UBC In The News
Should you try intermittent fasting on the keto diet?
Parade mentioned a UBCO study that found taking a cheat day while on a keto diet could potentially lead to damaged blood vessels.
‘They are erasing our history’: Indigenous sites buried under Coastal GasLink pipeline infrastructure
The Narwhal featured an investigative study by UBC archaeology postdoctoral fellow Chelsey Geralda Armstrong, that looked at the impact of the Coastal GasLink pipeline on archaeological sites.
Campaign group pushing for free prescription contraceptives in B.C.
CFAX 1070 mentioned UBC research that found young, low-income women in Canada are less likely to use more effective methods of birth control.
Is the new 'Dry January' a high January?
The GrowthOp highlighted research by Zach Walsh, a professor at UBCO’s department of psychology, which showed university students purposely use cannabis to help them reduce alcohol consumption.
Kitchener woman's death should spur conversations about domestic violence, experts say
CBC spoke to Isabel Grant, a professor at the Peter A. Allard School of Law at UBC, about the factors that put someone at greater risk for intimate partner violence.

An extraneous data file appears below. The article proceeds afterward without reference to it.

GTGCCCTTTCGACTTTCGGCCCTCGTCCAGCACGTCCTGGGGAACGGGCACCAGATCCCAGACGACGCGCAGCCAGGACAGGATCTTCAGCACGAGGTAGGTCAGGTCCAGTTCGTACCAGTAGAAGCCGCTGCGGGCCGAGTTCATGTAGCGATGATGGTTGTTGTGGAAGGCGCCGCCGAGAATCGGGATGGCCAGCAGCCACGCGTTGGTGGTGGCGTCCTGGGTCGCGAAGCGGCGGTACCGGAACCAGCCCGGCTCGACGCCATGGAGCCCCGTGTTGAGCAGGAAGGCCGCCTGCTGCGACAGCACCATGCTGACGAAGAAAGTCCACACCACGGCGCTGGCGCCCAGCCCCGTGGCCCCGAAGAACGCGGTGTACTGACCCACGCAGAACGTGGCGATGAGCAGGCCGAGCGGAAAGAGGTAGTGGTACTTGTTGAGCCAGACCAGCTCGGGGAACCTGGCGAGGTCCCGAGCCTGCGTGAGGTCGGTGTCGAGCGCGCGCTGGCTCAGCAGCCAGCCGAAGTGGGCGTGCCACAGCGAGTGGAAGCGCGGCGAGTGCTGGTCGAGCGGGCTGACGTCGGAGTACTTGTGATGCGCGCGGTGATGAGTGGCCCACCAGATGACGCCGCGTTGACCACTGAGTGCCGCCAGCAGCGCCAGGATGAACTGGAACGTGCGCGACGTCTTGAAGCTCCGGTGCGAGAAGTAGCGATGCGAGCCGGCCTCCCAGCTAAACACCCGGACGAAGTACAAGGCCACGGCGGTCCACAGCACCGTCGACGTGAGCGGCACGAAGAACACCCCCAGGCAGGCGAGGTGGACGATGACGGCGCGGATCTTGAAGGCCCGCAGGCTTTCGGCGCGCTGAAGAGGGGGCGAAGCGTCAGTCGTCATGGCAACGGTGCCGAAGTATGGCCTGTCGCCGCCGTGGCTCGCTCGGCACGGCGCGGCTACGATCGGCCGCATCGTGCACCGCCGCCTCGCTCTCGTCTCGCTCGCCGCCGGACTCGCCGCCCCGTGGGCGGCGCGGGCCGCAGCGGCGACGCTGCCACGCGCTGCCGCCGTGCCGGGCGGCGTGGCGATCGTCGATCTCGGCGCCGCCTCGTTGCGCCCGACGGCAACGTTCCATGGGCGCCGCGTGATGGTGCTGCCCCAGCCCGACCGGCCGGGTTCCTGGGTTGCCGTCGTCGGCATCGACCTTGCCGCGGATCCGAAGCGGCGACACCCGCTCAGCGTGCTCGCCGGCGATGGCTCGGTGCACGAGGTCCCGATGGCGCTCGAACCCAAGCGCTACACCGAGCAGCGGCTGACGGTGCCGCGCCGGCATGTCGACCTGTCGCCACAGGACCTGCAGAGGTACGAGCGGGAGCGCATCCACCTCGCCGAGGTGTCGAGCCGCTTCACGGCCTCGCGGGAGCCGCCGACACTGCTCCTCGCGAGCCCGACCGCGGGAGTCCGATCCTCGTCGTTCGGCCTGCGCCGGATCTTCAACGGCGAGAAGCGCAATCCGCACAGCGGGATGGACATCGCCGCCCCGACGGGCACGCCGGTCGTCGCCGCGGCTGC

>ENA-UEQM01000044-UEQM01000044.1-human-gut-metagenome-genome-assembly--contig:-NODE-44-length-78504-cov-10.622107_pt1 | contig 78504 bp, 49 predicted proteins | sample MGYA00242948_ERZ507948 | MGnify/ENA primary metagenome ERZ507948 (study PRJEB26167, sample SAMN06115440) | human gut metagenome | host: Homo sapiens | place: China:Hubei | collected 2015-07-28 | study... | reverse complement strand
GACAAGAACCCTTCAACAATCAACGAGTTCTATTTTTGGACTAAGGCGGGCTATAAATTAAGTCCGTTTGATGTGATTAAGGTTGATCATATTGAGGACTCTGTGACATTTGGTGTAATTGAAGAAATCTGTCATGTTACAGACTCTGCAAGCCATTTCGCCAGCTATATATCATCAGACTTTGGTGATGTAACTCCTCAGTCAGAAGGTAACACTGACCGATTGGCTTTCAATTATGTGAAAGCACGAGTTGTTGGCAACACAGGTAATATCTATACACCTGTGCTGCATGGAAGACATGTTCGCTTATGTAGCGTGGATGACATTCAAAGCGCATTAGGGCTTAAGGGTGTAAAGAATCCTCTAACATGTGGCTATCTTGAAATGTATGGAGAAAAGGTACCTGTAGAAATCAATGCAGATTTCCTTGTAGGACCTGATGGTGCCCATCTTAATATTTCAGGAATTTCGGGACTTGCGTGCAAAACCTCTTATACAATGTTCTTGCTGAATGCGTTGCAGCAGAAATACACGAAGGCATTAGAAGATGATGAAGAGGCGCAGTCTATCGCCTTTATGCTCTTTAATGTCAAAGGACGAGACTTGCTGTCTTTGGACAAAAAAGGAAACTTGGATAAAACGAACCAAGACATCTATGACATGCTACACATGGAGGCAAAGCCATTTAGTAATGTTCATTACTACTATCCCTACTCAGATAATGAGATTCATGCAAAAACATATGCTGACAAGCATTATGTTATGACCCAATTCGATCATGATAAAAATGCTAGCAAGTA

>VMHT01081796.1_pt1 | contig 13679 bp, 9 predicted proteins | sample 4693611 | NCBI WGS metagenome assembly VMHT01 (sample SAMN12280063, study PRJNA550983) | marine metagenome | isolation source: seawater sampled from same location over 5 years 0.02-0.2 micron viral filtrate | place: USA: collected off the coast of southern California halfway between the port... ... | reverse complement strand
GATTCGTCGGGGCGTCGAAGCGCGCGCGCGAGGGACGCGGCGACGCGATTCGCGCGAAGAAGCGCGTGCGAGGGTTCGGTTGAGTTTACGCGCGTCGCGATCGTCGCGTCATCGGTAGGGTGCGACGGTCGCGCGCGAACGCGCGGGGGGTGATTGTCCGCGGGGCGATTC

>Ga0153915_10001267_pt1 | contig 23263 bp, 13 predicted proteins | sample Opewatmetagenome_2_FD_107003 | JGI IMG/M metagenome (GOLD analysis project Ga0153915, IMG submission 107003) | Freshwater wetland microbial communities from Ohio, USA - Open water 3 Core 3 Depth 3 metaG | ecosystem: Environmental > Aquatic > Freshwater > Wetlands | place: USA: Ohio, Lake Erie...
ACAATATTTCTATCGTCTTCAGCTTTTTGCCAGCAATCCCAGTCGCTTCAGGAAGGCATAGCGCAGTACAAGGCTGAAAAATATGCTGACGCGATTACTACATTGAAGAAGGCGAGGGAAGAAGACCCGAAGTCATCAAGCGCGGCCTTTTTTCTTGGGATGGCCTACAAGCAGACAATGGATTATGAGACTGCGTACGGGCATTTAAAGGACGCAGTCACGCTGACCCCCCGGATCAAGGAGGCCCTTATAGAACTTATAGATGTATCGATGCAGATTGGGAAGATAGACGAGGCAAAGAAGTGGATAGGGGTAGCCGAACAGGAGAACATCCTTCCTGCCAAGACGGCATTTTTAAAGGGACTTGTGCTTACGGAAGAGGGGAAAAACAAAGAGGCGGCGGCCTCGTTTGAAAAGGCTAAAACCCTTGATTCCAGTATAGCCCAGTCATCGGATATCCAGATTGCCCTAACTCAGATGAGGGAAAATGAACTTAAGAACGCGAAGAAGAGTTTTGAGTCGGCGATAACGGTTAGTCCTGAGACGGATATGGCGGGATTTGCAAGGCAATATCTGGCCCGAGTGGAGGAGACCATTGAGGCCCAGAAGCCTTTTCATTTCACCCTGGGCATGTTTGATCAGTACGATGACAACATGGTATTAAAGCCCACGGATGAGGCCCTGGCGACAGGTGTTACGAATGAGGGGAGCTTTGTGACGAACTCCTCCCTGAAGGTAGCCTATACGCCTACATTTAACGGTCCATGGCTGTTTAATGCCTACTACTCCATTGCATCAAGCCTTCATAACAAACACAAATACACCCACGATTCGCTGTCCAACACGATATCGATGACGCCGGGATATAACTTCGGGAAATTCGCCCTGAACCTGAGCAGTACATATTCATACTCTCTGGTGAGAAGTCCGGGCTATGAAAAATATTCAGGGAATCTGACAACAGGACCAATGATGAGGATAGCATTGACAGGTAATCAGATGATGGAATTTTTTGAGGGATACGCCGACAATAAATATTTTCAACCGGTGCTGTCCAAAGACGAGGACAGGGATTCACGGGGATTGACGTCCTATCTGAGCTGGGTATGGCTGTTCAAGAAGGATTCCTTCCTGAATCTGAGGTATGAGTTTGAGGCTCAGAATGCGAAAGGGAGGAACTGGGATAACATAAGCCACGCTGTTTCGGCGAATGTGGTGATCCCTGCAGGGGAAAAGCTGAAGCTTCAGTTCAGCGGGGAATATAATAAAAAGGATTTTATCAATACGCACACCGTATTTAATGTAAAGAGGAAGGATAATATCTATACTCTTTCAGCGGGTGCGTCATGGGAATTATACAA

Can hydrogen be part of a greener future for transportation?
The Globe and Mail interviewed Walter Mérida, the director of UBC’s Clean Energy Research Centre, about aviation’s effect on air pollution and using electric planes as an alternative solution.
Globe and Mail (subscription)
Will royal baby Archie grow up with a Canadian accent? And other questions about Harry and Meghan’s big move
Stefan Dollinger, a sociolinguistics professor at UBC, and Alfred Hermida, a professor at the UBC school of journalism, gave comments about accent royal baby Archie’s may develop in the future.
The Star (subscription)
Wet'suwet'en hereditary chiefs seek UN's help after Premier John Horgan says Coastal GasLink pipeline will be built
UBC Peter A. Allard School of Law professor Margot Young says international law is central to resolving a dispute between Wet’suwet’en hereditary chiefs and the government.